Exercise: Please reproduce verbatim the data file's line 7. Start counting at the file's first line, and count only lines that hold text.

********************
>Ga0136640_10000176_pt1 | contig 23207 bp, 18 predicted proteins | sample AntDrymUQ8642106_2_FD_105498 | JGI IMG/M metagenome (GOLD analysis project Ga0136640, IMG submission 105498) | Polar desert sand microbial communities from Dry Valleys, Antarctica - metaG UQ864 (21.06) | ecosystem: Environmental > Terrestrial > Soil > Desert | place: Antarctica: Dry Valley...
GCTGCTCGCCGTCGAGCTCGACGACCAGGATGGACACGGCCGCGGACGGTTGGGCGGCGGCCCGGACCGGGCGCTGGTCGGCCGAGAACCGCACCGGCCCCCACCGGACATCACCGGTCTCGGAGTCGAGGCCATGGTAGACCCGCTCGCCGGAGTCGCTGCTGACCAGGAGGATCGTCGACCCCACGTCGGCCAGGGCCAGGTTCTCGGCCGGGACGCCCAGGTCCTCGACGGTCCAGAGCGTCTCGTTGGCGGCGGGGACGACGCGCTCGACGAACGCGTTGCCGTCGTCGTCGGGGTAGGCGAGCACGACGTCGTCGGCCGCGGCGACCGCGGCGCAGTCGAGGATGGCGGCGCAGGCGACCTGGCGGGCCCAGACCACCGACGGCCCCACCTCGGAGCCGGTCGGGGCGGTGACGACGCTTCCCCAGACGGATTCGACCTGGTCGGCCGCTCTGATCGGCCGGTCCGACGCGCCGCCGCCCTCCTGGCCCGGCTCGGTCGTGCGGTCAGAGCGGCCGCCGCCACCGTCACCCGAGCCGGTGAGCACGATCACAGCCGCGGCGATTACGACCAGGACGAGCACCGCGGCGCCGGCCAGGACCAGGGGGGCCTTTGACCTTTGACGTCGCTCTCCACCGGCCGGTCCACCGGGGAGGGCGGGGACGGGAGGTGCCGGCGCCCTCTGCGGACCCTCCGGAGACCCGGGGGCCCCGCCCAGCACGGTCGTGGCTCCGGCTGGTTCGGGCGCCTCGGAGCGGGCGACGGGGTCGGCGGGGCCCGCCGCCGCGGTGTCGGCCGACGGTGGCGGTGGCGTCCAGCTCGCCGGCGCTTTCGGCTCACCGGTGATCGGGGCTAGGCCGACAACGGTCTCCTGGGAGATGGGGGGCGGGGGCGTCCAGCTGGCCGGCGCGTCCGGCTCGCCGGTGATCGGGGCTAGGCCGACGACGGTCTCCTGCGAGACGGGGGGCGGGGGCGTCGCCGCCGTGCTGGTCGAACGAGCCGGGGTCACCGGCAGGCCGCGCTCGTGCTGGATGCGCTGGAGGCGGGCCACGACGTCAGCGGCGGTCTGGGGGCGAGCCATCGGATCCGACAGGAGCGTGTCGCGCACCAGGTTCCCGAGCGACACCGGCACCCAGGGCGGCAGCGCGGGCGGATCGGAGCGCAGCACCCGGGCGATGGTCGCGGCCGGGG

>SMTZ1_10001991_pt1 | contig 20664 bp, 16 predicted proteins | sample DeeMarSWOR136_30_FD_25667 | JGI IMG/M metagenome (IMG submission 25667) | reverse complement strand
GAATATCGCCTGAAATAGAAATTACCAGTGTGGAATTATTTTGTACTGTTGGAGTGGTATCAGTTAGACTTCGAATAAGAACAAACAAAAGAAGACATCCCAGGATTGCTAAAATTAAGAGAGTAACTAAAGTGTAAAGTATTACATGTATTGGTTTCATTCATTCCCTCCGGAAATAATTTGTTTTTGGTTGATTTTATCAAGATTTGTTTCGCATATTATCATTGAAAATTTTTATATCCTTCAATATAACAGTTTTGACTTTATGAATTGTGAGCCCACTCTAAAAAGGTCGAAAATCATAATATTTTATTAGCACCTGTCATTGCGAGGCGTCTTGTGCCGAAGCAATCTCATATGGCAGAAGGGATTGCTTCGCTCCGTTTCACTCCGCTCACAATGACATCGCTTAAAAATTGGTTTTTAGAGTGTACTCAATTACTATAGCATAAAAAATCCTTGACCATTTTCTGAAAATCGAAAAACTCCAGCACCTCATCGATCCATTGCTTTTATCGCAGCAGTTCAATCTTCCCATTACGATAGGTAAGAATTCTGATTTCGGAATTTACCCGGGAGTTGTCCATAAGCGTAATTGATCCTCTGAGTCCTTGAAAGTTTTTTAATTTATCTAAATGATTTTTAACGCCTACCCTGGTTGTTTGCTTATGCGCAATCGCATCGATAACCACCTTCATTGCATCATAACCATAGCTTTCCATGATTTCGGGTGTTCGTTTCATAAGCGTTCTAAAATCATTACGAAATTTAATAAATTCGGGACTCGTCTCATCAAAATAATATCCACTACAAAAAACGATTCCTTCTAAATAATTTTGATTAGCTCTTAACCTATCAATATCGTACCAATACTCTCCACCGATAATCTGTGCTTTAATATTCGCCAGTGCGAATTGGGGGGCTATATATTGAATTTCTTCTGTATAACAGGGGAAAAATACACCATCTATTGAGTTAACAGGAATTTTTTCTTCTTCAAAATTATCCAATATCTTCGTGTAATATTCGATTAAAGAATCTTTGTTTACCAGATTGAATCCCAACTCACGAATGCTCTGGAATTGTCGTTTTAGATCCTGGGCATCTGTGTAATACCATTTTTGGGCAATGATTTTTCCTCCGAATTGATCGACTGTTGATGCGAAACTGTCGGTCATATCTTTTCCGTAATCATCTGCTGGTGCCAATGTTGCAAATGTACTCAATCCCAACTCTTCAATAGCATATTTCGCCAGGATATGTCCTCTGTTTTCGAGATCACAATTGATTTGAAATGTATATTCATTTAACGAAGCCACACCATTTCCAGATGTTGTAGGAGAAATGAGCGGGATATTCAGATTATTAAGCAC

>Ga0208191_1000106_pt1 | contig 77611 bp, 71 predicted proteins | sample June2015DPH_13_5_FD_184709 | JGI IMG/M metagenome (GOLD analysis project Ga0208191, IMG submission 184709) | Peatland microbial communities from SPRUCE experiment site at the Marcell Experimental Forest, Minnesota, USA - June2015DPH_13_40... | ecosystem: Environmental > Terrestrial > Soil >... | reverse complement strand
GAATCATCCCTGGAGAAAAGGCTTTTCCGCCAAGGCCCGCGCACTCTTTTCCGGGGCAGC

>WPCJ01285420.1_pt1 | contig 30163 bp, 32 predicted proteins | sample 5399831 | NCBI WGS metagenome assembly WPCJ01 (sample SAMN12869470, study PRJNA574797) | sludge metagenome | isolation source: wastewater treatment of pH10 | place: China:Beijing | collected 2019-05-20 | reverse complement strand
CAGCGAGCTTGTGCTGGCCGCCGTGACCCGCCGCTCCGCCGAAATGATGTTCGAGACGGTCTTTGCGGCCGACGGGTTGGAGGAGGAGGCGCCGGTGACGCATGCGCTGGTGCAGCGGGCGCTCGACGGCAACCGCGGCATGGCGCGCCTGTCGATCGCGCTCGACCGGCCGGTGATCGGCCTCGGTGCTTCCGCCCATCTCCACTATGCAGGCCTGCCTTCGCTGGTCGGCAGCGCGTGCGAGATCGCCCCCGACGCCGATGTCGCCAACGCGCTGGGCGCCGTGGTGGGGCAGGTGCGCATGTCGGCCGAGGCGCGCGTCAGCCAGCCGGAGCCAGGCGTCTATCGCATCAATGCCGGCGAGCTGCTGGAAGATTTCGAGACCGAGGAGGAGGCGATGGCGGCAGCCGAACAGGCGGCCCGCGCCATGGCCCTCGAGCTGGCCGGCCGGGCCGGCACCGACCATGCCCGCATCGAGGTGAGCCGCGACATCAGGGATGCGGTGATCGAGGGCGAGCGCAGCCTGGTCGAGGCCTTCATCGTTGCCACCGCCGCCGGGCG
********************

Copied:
>WPCJ01285420.1_pt1 | contig 30163 bp, 32 predicted proteins | sample 5399831 | NCBI WGS metagenome assembly WPCJ01 (sample SAMN12869470, study PRJNA574797) | sludge metagenome | isolation source: wastewater treatment of pH10 | place: China:Beijing | collected 2019-05-20 | reverse complement strand